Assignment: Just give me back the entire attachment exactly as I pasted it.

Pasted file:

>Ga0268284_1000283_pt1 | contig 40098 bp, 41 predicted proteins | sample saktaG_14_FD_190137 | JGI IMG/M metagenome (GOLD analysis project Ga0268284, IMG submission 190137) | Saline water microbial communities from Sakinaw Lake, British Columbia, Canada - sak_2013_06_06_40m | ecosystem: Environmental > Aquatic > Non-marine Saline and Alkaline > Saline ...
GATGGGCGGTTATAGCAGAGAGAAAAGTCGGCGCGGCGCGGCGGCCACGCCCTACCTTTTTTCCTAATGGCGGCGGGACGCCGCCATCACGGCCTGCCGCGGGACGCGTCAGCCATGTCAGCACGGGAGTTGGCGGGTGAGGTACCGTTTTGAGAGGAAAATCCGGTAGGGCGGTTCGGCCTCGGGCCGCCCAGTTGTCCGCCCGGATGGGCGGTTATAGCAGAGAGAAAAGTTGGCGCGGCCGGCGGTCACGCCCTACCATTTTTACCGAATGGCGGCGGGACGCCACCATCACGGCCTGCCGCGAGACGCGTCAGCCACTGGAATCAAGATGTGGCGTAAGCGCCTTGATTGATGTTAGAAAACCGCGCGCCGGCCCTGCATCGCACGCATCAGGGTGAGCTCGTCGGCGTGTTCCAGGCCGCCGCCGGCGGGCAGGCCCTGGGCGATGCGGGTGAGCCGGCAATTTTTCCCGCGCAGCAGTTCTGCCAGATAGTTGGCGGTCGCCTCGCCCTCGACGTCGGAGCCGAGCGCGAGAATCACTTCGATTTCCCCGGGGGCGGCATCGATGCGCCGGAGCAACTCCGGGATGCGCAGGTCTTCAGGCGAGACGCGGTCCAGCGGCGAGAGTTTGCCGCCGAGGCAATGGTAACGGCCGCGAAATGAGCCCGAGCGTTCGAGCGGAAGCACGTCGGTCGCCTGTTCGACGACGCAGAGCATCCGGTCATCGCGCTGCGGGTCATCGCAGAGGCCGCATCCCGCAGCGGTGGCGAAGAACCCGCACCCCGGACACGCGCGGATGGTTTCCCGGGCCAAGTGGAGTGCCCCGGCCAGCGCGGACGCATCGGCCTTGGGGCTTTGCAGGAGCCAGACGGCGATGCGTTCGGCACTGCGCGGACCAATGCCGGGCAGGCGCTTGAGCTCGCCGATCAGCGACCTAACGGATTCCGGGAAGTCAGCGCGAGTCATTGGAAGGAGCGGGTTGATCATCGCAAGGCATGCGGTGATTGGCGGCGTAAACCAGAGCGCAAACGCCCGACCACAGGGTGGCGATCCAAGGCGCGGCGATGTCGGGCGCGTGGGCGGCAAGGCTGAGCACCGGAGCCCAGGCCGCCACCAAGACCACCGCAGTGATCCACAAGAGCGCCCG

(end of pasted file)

>Ga0268284_1000283_pt1 | contig 40098 bp, 41 predicted proteins | sample saktaG_14_FD_190137 | JGI IMG/M metagenome (GOLD analysis project Ga0268284, IMG submission 190137) | Saline water microbial communities from Sakinaw Lake, British Columbia, Canada - sak_2013_06_06_40m | ecosystem: Environmental > Aquatic > Non-marine Saline and Alkaline > Saline ...
GATGGGCGGTTATAGCAGAGAGAAAAGTCGGCGCGGCGCGGCGGCCACGCCCTACCTTTTTTCCTAATGGCGGCGGGACGCCGCCATCACGGCCTGCCGCGGGACGCGTCAGCCATGTCAGCACGGGAGTTGGCGGGTGAGGTACCGTTTTGAGAGGAAAATCCGGTAGGGCGGTTCGGCCTCGGGCCGCCCAGTTGTCCGCCCGGATGGGCGGTTATAGCAGAGAGAAAAGTTGGCGCGGCCGGCGGTCACGCCCTACCATTTTTACCGAATGGCGGCGGGACGCCACCATCACGGCCTGCCGCGAGACGCGTCAGCCACTGGAATCAAGATGTGGCGTAAGCGCCTTGATTGATGTTAGAAAACCGCGCGCCGGCCCTGCATCGCACGCATCAGGGTGAGCTCGTCGGCGTGTTCCAGGCCGCCGCCGGCGGGCAGGCCCTGGGCGATGCGGGTGAGCCGGCAATTTTTCCCGCGCAGCAGTTCTGCCAGATAGTTGGCGGTCGCCTCGCCCTCGACGTCGGAGCCGAGCGCGAGAATCACTTCGATTTCCCCGGGGGCGGCATCGATGCGCCGGAGCAACTCCGGGATGCGCAGGTCTTCAGGCGAGACGCGGTCCAGCGGCGAGAGTTTGCCGCCGAGGCAATGGTAACGGCCGCGAAATGAGCCCGAGCGTTCGAGCGGAAGCACGTCGGTCGCCTGTTCGACGACGCAGAGCATCCGGTCATCGCGCTGCGGGTCATCGCAGAGGCCGCATCCCGCAGCGGTGGCGAAGAACCCGCACCCCGGACACGCGCGGATGGTTTCCCGGGCCAAGTGGAGTGCCCCGGCCAGCGCGGACGCATCGGCCTTGGGGCTTTGCAGGAGCCAGACGGCGATGCGTTCGGCACTGCGCGGACCAATGCCGGGCAGGCGCTTGAGCTCGCCGATCAGCGACCTAACGGATTCCGGGAAGTCAGCGCGAGTCATTGGAAGGAGCGGGTTGATCATCGCAAGGCATGCGGTGATTGGCGGCGTAAACCAGAGCGCAAACGCCCGACCACAGGGTGGCGATCCAAGGCGCGGCGATGTCGGGCGCGTGGGCGGCAAGGCTGAGCACCGGAGCCCAGGCCGCCACCAAGACCACCGCAGTGATCCACAAGAGCGCCCG